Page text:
In some implementations, controller 304 can compare taken images to labelled images in library 324. Where there is a substantial match between the taken image and one or more images in library 324, controller 304 can then identify initialization object 150 based at least in part on the one or more images of initialization object 150 and/or substantially similar objects labelled in library 324.

In some implementations, the amount of match between a taken image and one or more images in library 324 can be determined by comparison. For example, the difference between the taken image and one or more images from library 324 can be taken. This difference can be represented at least in part in a differential image. The differential image can then be evaluated to determine the degree of similarity between the taken image and the one or more images form library 324. By way of illustration, controller 304 can take the sum (e.g., arithmetic sum, sum of the absolute values, etc.) of a plurality of pixels of the differential image and compare that sum to a predetermined threshold, where the predetermined threshold can be determined based at least in part on the robustness and tolerance of false positives. If the sum of the differences exceeds the predetermined threshold, controller 304 can determine that there has not been a match because the difference is too great. As another example, an image comparator can be used that executes methods of comparing images to determine their similarities, and in some cases, the percentage similarity. These comparators can analyze the taken image and the one or more images from library 324 pixel-by-pixel, region-by-region, and/or based on shapes or distinct features of the images to look for similarities and/or differences.

In some implementations, library 324 of images of initialization object 150 and/or substantially similar objects can be used along with other image processing techniques to search each taken image for initialization object 150. For example, in some implementations, controller 304 can perform border following and/or contour tracing to extract boundaries in a taken image. The borders of initialization object 150 can be particularly easy to detect where initialization object 150 contrasts from its surrounding. For example, where initialization object 150 has unique patterns or colors from its surrounding, initialization object 150 can contrast from its surroundings and its border can be readily identified. By way of illustrative example, the black and white colors of a binary image (e.g., binary images 502, 504, 506) can stand out and contrast with surroundings in many environments.

In some implementations, controller 304 can perform segmentation on a taken image. For example, where initialization object 150 is a binary image, adaptive thresholding can segment the binary images. Advantageously, segmentation can reduce false positives and reduce noise in the taken image. The taken images, after and/or before segmentation, can also be further cleaned up with morphological image processing (e.g., erosion and dilation to remove noise), filters, etc. In some cases, where the shape of initialization object 150 is distinct (e.g., square and/or rectangular like binary images 502, 504, 506), objects that are not substantially the same shape (or distorted/transformed versions of the shape as might be seen from a variety of angles of imaging) can be removed from the taken image. For example, where initialization object 150 is square and/or rectangular, objects in the taken image that are not concave contours and/or objects with four distinct corners may be ignored and/or removed from the processing. Then, one or more images of library 324 can be used to detect initialization object 150 in the taken image by comparison. In some cases, the exact pattern of white shapes (e.g., white shapes 516, 518, 520) within each binary image in the taken image obtained by camera 306 can be compared by controller 304 to one or more images of library 324. In this way, the presence and location of initialization object 150 can be identified in the taken image.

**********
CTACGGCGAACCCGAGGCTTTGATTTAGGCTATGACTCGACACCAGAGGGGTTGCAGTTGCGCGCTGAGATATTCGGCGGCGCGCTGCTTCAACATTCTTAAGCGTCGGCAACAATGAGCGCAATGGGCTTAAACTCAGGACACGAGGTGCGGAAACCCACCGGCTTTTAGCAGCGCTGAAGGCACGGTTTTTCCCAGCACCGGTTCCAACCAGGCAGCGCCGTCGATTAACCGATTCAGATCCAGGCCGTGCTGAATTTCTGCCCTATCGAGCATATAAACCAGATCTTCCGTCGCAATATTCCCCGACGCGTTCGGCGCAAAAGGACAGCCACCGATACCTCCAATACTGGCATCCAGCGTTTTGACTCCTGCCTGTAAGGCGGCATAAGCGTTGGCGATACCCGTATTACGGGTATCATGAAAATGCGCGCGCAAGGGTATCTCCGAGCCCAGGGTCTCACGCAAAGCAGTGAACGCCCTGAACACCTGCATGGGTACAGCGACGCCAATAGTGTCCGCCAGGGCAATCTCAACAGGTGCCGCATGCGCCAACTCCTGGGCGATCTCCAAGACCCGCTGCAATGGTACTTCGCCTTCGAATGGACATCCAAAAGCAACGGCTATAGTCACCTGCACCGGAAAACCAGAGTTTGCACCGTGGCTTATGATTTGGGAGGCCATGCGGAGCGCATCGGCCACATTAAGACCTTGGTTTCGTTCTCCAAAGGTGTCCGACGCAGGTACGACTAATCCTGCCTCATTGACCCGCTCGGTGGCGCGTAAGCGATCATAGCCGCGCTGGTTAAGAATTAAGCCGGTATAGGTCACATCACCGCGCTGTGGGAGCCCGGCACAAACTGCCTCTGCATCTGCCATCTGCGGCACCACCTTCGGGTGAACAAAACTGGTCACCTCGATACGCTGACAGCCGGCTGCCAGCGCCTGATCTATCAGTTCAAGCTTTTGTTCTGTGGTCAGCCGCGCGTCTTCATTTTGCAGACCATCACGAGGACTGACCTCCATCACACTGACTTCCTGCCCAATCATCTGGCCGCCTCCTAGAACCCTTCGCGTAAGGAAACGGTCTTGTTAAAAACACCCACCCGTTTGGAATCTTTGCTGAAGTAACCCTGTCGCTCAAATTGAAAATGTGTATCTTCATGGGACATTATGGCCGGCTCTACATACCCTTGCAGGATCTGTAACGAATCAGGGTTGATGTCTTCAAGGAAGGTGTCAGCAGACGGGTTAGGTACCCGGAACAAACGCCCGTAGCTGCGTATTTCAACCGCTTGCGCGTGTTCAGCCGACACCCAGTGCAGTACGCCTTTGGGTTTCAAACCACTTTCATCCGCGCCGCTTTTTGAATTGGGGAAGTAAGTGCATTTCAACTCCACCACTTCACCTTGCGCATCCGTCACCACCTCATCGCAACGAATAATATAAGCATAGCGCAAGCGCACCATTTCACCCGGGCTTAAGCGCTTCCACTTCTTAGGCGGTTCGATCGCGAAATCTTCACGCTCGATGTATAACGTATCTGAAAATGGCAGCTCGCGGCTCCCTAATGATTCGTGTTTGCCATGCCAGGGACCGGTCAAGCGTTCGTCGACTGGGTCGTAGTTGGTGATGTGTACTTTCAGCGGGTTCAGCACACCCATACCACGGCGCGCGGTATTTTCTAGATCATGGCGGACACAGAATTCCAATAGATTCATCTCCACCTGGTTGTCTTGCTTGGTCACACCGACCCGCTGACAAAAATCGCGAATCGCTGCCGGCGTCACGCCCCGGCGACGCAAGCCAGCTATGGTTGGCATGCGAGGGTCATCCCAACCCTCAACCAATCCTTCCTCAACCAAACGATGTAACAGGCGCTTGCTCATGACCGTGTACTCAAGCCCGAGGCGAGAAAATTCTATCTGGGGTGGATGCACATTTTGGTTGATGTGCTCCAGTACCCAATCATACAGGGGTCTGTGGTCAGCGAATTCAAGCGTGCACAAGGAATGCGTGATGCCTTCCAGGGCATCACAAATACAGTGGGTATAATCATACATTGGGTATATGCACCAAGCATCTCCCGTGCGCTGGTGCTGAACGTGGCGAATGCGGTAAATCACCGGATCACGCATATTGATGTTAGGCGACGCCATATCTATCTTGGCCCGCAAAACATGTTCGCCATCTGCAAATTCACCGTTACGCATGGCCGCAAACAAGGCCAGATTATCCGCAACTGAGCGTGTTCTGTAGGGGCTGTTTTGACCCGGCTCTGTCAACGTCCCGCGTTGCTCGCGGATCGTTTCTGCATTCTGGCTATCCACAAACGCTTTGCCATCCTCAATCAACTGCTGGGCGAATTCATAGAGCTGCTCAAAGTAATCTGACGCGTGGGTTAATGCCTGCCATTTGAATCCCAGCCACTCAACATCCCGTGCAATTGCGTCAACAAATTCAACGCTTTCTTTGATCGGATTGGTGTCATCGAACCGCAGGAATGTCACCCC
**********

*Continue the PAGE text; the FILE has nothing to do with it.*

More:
In some implementations, there may be a plurality of initialization objects. In some cases, the plurality of initialization objects can each be indicative of different initial locations for learning routes and autonomously navigating routes. For example, different initialization objects can be used on different floors of a building, wherein robot 102 travels different routes on different floors based at least in part on detection of those different initialization objects. As another example, different initialization objects can be on the same floor, but represent at least in part of different initial locations and different routes, accordingly, that robot 102 can travel. As such, it can be advantageous for the different initialization objects to have distinct appearances to avoid misidentification. In the case of binary images, the pattern of white shapes can be different between each initialization object.

In some implementations, detection of initialization object 150 can be paired with detections by other sensors. Advantageously, using detections by other sensors can account for situations where initialization object 150 is moved and/or where the environment has changed significantly. This use of other sensors can provide for signal redundancy and/or enhanced safety. By way of illustration, another sensor can be a laser scan lidar configured to image a scene. In some cases, the image can be a 3D image or a 2D image compressed from the data obtained from the scan lidar. One or more scan lidar images can be associated with a valid detection of initialization object 150. In these cases where detection of initialization object 150 is paired with detections by other sensors, robot 102 can both determine if initialization object 150 has been detected and if the scan lidar image is substantially similar to the one or more scan lidar images associated with detection of initialization object 150. In this way, robot 102 (e.g., controller 304 of robot 102) can verify initialization object 150 using the scan lidar image.